• Gentleman Thief: This is played straight with Lupin, which may come across as strange because he's…well, Lupin. He's acting this way because he's still grateful to Clarisse for saving his life many years ago. Jigen calls Lupin out on his atypical behavior fairly early in the film.
  • Girl in the Tower
  • Gory Discretion Shot: Two deaths via clock--one of the Count's Mooks and the Count himself--are signified only by sound.
  • Hoist by His Own Petard: The Count is crushed by giant clock hands when retrieving the "treasure" of Cagliostro.
  • Hyperactive Metabolism: Lupin is severely wounded, but recovers after gorging himself to the point of being sick and then sleeping.
  • Implausible Fencing Powers: Goemon falls under this trope largely because Katanas Are Just Better ("this is no ordinary sword", he says). When a wounded Lupin falls into the car from the autogyro, Goemon's sword swipe gets Lupin neatly out of his burning clothes without further scratching Lupin. (Other examples are on the page for the Trope.)
  • Improvised Weapon: Lupin uses several of these, but the most notable is the long-handled spanner he duels the Count with.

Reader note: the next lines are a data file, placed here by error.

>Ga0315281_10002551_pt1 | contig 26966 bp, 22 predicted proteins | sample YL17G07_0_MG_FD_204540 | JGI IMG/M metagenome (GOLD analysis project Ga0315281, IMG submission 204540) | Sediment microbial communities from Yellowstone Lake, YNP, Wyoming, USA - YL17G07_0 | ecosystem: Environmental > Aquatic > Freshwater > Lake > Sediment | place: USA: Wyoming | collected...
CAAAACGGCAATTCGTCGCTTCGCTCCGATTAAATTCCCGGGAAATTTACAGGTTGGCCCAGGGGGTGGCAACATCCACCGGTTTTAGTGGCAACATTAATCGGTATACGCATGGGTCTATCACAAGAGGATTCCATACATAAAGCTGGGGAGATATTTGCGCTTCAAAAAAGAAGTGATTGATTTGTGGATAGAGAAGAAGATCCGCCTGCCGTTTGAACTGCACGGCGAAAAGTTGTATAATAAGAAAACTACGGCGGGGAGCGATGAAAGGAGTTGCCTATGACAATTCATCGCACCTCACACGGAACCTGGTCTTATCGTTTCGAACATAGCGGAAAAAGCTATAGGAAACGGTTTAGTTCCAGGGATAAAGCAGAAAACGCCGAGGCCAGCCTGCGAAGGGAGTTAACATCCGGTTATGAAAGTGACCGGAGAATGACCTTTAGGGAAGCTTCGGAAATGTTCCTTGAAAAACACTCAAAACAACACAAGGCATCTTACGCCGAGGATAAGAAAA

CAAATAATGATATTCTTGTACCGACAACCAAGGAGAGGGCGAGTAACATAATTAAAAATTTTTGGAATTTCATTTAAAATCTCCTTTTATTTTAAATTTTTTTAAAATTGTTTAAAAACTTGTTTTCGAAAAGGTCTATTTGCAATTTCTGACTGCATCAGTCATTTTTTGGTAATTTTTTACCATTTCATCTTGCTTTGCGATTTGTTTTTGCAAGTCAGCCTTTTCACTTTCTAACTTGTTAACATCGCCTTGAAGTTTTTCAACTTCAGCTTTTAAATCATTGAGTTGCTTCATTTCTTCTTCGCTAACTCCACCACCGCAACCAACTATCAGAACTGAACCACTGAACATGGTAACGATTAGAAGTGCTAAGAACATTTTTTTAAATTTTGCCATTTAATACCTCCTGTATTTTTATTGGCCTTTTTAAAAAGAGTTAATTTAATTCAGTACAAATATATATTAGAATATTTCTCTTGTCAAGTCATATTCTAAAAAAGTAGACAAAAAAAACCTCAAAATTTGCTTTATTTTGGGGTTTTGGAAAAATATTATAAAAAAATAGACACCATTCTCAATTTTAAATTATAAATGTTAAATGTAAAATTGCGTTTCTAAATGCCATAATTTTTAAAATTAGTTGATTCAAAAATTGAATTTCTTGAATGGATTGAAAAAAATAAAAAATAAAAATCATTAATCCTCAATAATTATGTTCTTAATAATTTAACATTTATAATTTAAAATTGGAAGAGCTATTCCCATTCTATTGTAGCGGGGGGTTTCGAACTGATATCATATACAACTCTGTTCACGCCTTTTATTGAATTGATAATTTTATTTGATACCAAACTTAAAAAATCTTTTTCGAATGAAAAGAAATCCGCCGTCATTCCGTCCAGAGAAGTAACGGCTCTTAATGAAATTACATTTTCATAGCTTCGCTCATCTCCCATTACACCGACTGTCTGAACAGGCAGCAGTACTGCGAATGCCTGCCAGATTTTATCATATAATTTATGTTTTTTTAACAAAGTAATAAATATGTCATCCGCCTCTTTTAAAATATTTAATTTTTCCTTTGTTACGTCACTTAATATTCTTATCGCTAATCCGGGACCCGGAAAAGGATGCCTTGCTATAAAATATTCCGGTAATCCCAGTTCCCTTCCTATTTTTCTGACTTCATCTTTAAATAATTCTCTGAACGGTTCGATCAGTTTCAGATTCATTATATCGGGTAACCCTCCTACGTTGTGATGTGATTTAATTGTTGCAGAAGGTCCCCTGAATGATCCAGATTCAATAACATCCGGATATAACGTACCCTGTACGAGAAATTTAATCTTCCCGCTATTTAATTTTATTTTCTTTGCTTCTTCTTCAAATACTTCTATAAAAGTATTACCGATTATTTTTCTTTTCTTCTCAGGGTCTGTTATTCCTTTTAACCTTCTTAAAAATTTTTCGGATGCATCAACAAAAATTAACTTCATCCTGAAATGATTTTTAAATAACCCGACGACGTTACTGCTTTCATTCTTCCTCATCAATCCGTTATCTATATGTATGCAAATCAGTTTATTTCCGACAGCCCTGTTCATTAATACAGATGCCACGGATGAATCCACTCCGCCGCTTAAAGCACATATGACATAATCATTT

• Interesting Situation Duel: The fight amongst the clock-tower's gears is one of the most iconic in cinematic history.
  • In Harm's Way: The discovery of the Goat Bills brings Lupin and Jigen to Cagliostro.
  • Instant Dogend: Jigen's smokes (but not Lupin's) fall under this.
  • Katanas Are Just Better: Jigen's bullets bounce off the Elite Mooks -- but Goemon's sword doesn't. Fans of the series know Goemon's sword is a one-of-a-kind katana possessing a super-sharp edge.
  • The Kingdom: The Dukes were the official rulers and kept up a good front, but the Count's family line was responsible for carrying out the Dirty Business.
  • Lost Wedding Ring: It's a Plot Coupon and Lupin holds it.
  • Malevolent Architecture: The titular Castle is full of booby traps (and a basement of skeletons to show for it).
  • Money to Throw Away/Money to Burn: The Goat Bills get both treatments. The former happens with the stolen Goat Bills at the beginning of the film, and the latter happens as part of a particular plot point close to the end of the film.
  • Mook Lieutenant: Gustav for the royal guard and Jodo for the elite mooks.